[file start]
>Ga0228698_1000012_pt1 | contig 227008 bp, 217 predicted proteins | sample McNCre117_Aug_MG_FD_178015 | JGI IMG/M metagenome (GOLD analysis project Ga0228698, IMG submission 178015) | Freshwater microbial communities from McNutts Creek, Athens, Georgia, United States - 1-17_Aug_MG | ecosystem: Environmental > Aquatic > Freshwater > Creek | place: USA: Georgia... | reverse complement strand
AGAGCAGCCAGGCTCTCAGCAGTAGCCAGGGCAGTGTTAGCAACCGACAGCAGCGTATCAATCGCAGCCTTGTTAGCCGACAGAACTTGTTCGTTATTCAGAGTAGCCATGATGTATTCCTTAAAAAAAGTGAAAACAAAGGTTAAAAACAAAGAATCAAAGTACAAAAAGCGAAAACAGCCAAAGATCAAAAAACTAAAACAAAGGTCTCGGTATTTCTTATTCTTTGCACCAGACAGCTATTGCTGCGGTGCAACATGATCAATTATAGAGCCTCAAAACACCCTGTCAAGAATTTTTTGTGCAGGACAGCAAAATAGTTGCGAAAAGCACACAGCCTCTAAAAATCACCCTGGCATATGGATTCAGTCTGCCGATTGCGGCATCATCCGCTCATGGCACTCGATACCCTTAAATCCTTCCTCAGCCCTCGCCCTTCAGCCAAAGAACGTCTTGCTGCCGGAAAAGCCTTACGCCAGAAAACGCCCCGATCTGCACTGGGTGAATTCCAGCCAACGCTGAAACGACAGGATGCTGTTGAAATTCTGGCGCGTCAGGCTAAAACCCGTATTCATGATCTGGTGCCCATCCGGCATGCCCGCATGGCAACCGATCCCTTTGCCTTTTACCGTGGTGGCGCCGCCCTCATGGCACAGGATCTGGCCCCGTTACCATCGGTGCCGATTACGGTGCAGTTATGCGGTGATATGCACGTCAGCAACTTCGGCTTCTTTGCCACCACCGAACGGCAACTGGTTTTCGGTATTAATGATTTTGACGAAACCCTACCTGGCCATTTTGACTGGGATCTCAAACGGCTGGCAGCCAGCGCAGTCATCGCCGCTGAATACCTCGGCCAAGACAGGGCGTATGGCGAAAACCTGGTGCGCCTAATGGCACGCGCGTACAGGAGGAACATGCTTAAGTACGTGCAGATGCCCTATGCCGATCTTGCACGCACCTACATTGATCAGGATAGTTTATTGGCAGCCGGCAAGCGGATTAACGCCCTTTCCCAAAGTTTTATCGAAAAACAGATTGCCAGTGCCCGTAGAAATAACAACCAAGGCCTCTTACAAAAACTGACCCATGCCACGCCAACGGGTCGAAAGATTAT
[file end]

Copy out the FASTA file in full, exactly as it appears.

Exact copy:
>Ga0228698_1000012_pt1 | contig 227008 bp, 217 predicted proteins | sample McNCre117_Aug_MG_FD_178015 | JGI IMG/M metagenome (GOLD analysis project Ga0228698, IMG submission 178015) | Freshwater microbial communities from McNutts Creek, Athens, Georgia, United States - 1-17_Aug_MG | ecosystem: Environmental > Aquatic > Freshwater > Creek | place: USA: Georgia... | reverse complement strand
AGAGCAGCCAGGCTCTCAGCAGTAGCCAGGGCAGTGTTAGCAACCGACAGCAGCGTATCAATCGCAGCCTTGTTAGCCGACAGAACTTGTTCGTTATTCAGAGTAGCCATGATGTATTCCTTAAAAAAAGTGAAAACAAAGGTTAAAAACAAAGAATCAAAGTACAAAAAGCGAAAACAGCCAAAGATCAAAAAACTAAAACAAAGGTCTCGGTATTTCTTATTCTTTGCACCAGACAGCTATTGCTGCGGTGCAACATGATCAATTATAGAGCCTCAAAACACCCTGTCAAGAATTTTTTGTGCAGGACAGCAAAATAGTTGCGAAAAGCACACAGCCTCTAAAAATCACCCTGGCATATGGATTCAGTCTGCCGATTGCGGCATCATCCGCTCATGGCACTCGATACCCTTAAATCCTTCCTCAGCCCTCGCCCTTCAGCCAAAGAACGTCTTGCTGCCGGAAAAGCCTTACGCCAGAAAACGCCCCGATCTGCACTGGGTGAATTCCAGCCAACGCTGAAACGACAGGATGCTGTTGAAATTCTGGCGCGTCAGGCTAAAACCCGTATTCATGATCTGGTGCCCATCCGGCATGCCCGCATGGCAACCGATCCCTTTGCCTTTTACCGTGGTGGCGCCGCCCTCATGGCACAGGATCTGGCCCCGTTACCATCGGTGCCGATTACGGTGCAGTTATGCGGTGATATGCACGTCAGCAACTTCGGCTTCTTTGCCACCACCGAACGGCAACTGGTTTTCGGTATTAATGATTTTGACGAAACCCTACCTGGCCATTTTGACTGGGATCTCAAACGGCTGGCAGCCAGCGCAGTCATCGCCGCTGAATACCTCGGCCAAGACAGGGCGTATGGCGAAAACCTGGTGCGCCTAATGGCACGCGCGTACAGGAGGAACATGCTTAAGTACGTGCAGATGCCCTATGCCGATCTTGCACGCACCTACATTGATCAGGATAGTTTATTGGCAGCCGGCAAGCGGATTAACGCCCTTTCCCAAAGTTTTATCGAAAAACAGATTGCCAGTGCCCGTAGAAATAACAACCAAGGCCTCTTACAAAAACTGACCCATGCCACGCCAACGGGTCGAAAGATTAT